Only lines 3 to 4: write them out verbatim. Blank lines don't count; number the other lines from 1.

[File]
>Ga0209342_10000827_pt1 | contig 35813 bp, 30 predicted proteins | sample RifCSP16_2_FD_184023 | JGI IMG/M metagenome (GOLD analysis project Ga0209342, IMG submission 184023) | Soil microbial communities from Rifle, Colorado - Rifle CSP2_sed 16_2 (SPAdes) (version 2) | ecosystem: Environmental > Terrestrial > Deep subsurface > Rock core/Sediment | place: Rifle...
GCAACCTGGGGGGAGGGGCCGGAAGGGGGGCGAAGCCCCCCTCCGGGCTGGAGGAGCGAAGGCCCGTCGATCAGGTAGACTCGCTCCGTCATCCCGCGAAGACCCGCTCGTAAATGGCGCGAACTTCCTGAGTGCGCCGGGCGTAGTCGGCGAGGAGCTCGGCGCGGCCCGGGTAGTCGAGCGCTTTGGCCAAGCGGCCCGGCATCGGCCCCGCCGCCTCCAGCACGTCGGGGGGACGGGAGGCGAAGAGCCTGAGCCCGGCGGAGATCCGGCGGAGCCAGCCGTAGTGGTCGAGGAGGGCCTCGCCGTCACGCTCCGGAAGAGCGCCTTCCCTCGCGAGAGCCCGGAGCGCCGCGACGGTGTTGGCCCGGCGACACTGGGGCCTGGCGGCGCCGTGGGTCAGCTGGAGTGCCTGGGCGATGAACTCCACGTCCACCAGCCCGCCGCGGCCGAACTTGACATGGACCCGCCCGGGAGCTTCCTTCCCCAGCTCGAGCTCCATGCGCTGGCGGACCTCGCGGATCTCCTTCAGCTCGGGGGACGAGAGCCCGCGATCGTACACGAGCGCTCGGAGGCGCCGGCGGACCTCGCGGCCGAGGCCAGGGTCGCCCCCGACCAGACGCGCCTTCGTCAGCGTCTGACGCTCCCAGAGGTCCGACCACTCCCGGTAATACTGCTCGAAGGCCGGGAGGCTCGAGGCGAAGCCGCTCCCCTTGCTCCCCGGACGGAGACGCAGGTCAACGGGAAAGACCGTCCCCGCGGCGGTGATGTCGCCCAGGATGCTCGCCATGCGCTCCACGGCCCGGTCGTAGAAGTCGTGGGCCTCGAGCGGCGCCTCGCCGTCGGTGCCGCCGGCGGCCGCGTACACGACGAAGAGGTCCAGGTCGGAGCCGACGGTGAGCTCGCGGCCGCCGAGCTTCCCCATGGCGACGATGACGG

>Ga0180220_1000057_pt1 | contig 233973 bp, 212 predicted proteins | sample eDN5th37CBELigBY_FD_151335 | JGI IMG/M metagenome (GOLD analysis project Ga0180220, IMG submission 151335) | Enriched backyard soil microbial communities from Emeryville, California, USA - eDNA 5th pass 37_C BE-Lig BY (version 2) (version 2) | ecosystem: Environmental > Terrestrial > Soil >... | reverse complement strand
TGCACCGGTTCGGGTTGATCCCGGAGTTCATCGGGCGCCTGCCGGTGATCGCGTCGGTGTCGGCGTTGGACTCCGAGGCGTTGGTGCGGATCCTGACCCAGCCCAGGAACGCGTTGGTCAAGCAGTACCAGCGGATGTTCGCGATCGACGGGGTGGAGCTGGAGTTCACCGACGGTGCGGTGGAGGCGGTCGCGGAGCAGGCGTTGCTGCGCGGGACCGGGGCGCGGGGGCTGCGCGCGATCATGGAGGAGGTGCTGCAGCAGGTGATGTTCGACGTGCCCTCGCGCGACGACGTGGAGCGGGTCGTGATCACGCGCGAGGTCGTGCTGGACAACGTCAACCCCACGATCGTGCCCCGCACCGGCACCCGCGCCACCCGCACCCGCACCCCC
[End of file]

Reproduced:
>Ga0180220_1000057_pt1 | contig 233973 bp, 212 predicted proteins | sample eDN5th37CBELigBY_FD_151335 | JGI IMG/M metagenome (GOLD analysis project Ga0180220, IMG submission 151335) | Enriched backyard soil microbial communities from Emeryville, California, USA - eDNA 5th pass 37_C BE-Lig BY (version 2) (version 2) | ecosystem: Environmental > Terrestrial > Soil >... | reverse complement strand
TGCACCGGTTCGGGTTGATCCCGGAGTTCATCGGGCGCCTGCCGGTGATCGCGTCGGTGTCGGCGTTGGACTCCGAGGCGTTGGTGCGGATCCTGACCCAGCCCAGGAACGCGTTGGTCAAGCAGTACCAGCGGATGTTCGCGATCGACGGGGTGGAGCTGGAGTTCACCGACGGTGCGGTGGAGGCGGTCGCGGAGCAGGCGTTGCTGCGCGGGACCGGGGCGCGGGGGCTGCGCGCGATCATGGAGGAGGTGCTGCAGCAGGTGATGTTCGACGTGCCCTCGCGCGACGACGTGGAGCGGGTCGTGATCACGCGCGAGGTCGTGCTGGACAACGTCAACCCCACGATCGTGCCCCGCACCGGCACCCGCGCCACCCGCACCCGCACCCCC